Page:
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vadevalor
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Why is the potential at X , denoted by V, not
V/8 = 4.8/(4.8+7.6) ? Why is numerator of resistance part 7.6 and not 4.8 by potential divider principle?
vadevalor said:Answer is A but i don't understand the solution as there are 'conflicting battery direction' and i don't know how to start
tiny-tim said:hi vadevalor! start by replacing the three batteries by one 3V battery …
what is the potential at Y? and where is that measured from?
and now adjust that to start from X instead
vadevalor said:Should i put the 3v battery to the right or left of X and should i go from + terminal to -terminal from X to Y like current flow or electron flow?
Smiles :D
tiny-tim said:hi vadevalor! you must always always ALWAYS use current flow not electron flow!
X is somewhere in the middle of the 3V battery, isn't it?
vadevalor said:Above for potential divider i was told to look at electron flow
tiny-tim said:hi vadevalor!
conventionally, the current flows from the positive terminal (long line) to the negative terminal (short line)
(the electrons, of course go the other way, towards the positive!)
so the short line is at zero potential, and you have to start from the short line to get to X to find the potential at X, ie the potential difference from zero
(see eg "Electric Potential Diagrams" at http://www.physicsclassroom.com/class/circuits/u9l1c.cfm)
ie you go through the 7.6Ω, so 7.6 is in the numerator
vadevalor said:Its the third paragraph from your first answer :) starting from the short line (electron flow direction)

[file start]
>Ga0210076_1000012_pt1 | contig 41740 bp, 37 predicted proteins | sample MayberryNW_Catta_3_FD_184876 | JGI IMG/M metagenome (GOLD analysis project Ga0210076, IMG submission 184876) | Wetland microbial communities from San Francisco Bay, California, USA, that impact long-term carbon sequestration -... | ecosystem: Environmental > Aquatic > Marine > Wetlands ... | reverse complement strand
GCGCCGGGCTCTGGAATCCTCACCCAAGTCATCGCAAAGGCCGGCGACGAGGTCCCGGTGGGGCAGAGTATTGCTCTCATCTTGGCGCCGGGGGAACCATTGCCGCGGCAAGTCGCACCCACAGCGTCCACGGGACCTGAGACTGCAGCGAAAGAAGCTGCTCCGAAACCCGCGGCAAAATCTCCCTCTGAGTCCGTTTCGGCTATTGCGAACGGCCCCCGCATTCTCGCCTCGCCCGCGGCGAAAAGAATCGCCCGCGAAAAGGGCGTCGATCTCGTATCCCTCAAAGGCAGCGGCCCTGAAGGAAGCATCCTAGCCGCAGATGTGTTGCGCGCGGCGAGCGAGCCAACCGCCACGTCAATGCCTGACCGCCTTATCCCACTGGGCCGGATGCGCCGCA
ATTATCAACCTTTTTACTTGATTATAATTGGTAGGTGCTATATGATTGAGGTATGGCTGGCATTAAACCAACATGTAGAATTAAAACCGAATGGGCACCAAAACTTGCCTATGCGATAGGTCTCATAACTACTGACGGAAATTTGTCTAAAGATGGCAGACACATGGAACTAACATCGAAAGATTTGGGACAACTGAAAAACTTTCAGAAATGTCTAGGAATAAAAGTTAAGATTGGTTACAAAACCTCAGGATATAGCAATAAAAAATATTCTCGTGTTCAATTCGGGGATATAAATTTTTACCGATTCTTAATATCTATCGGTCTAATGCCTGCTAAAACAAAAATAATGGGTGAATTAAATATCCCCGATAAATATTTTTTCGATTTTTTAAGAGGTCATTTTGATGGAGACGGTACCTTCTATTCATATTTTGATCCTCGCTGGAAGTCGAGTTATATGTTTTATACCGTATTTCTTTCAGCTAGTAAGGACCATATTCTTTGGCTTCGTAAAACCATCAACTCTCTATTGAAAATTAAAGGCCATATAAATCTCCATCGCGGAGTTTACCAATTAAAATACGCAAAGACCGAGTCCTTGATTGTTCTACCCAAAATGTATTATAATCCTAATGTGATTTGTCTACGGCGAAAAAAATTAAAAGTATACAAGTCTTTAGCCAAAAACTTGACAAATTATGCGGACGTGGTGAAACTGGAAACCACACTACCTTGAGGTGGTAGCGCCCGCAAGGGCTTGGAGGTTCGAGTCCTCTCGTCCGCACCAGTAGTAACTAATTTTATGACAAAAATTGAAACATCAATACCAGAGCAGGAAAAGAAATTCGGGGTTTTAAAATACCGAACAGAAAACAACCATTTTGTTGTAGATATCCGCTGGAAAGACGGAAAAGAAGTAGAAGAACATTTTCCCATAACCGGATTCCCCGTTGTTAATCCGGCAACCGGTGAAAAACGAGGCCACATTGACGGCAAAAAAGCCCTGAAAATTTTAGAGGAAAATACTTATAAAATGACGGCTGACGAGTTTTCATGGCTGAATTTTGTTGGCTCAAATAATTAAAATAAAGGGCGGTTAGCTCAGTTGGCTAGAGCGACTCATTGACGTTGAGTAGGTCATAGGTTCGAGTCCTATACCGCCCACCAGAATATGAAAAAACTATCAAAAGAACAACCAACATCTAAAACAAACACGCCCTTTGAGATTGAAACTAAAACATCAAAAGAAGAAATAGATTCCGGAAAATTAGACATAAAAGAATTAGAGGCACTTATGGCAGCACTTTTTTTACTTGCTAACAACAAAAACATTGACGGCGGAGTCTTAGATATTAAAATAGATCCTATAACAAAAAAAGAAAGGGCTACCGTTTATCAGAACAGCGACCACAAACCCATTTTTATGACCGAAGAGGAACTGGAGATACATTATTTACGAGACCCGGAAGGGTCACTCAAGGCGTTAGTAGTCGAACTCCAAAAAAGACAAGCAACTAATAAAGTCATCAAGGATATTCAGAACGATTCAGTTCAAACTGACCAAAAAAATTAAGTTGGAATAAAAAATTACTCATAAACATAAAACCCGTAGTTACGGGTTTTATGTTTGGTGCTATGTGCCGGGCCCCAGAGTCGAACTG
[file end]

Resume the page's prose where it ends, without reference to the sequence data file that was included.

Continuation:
The potential at a point in a circuit refers to the electric potential energy per unit charge at that specific point. It is measured in volts (V) and is a measure of the amount of work needed to move a unit charge from one point to another within the circuit.
The potential at a point in a circuit is calculated by dividing the electric potential energy at that point by the amount of charge present. This can be represented by the equation V = U/Q, where V is the potential, U is the potential energy, and Q is the charge.
The potential at a point in a circuit is affected by the amount of charge present, the distance between the point and the source of the potential, and any components in the circuit that may influence the flow of charge.
The potential at a point in a circuit is important because it determines the direction and magnitude of the electric field at that point. It also allows us to calculate the amount of work needed to move a charge within the circuit and can help us understand the behavior of components in the circuit.
The potential at a point in a circuit is essentially the same as the voltage at that point. Voltage is a measure of the potential difference between two points in the circuit, and the potential at a specific point is just the voltage at that point compared to a reference point. In other words, potential is a specific type of voltage measurement.